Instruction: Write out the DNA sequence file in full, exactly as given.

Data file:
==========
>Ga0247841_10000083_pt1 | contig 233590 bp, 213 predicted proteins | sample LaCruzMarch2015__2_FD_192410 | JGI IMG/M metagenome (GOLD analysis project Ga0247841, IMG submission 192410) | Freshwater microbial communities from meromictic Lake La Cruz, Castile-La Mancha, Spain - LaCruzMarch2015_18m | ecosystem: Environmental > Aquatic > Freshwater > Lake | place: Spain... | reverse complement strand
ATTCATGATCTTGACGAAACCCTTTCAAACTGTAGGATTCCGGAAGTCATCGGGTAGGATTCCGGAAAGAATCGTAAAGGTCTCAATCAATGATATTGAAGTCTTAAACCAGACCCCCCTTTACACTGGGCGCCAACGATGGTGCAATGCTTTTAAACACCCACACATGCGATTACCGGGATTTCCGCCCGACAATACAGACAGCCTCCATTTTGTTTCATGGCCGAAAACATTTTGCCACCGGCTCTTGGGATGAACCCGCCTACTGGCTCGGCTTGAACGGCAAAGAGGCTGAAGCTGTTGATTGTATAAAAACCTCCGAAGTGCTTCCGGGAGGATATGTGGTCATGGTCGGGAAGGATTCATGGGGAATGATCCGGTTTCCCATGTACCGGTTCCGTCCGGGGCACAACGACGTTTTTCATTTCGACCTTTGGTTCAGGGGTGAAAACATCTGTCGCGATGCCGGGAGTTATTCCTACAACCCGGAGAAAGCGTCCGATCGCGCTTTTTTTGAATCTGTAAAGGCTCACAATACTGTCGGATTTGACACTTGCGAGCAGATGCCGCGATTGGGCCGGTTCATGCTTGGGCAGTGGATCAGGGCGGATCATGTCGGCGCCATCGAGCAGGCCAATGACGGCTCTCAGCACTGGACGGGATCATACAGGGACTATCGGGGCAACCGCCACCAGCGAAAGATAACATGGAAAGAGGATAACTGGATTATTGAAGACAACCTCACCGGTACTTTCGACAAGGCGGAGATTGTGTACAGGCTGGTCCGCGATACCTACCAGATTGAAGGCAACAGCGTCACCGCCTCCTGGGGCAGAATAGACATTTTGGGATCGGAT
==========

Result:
>Ga0247841_10000083_pt1 | contig 233590 bp, 213 predicted proteins | sample LaCruzMarch2015__2_FD_192410 | JGI IMG/M metagenome (GOLD analysis project Ga0247841, IMG submission 192410) | Freshwater microbial communities from meromictic Lake La Cruz, Castile-La Mancha, Spain - LaCruzMarch2015_18m | ecosystem: Environmental > Aquatic > Freshwater > Lake | place: Spain... | reverse complement strand
ATTCATGATCTTGACGAAACCCTTTCAAACTGTAGGATTCCGGAAGTCATCGGGTAGGATTCCGGAAAGAATCGTAAAGGTCTCAATCAATGATATTGAAGTCTTAAACCAGACCCCCCTTTACACTGGGCGCCAACGATGGTGCAATGCTTTTAAACACCCACACATGCGATTACCGGGATTTCCGCCCGACAATACAGACAGCCTCCATTTTGTTTCATGGCCGAAAACATTTTGCCACCGGCTCTTGGGATGAACCCGCCTACTGGCTCGGCTTGAACGGCAAAGAGGCTGAAGCTGTTGATTGTATAAAAACCTCCGAAGTGCTTCCGGGAGGATATGTGGTCATGGTCGGGAAGGATTCATGGGGAATGATCCGGTTTCCCATGTACCGGTTCCGTCCGGGGCACAACGACGTTTTTCATTTCGACCTTTGGTTCAGGGGTGAAAACATCTGTCGCGATGCCGGGAGTTATTCCTACAACCCGGAGAAAGCGTCCGATCGCGCTTTTTTTGAATCTGTAAAGGCTCACAATACTGTCGGATTTGACACTTGCGAGCAGATGCCGCGATTGGGCCGGTTCATGCTTGGGCAGTGGATCAGGGCGGATCATGTCGGCGCCATCGAGCAGGCCAATGACGGCTCTCAGCACTGGACGGGATCATACAGGGACTATCGGGGCAACCGCCACCAGCGAAAGATAACATGGAAAGAGGATAACTGGATTATTGAAGACAACCTCACCGGTACTTTCGACAAGGCGGAGATTGTGTACAGGCTGGTCCGCGATACCTACCAGATTGAAGGCAACAGCGTCACCGCCTCCTGGGGCAGAATAGACATTTTGGGATCGGAT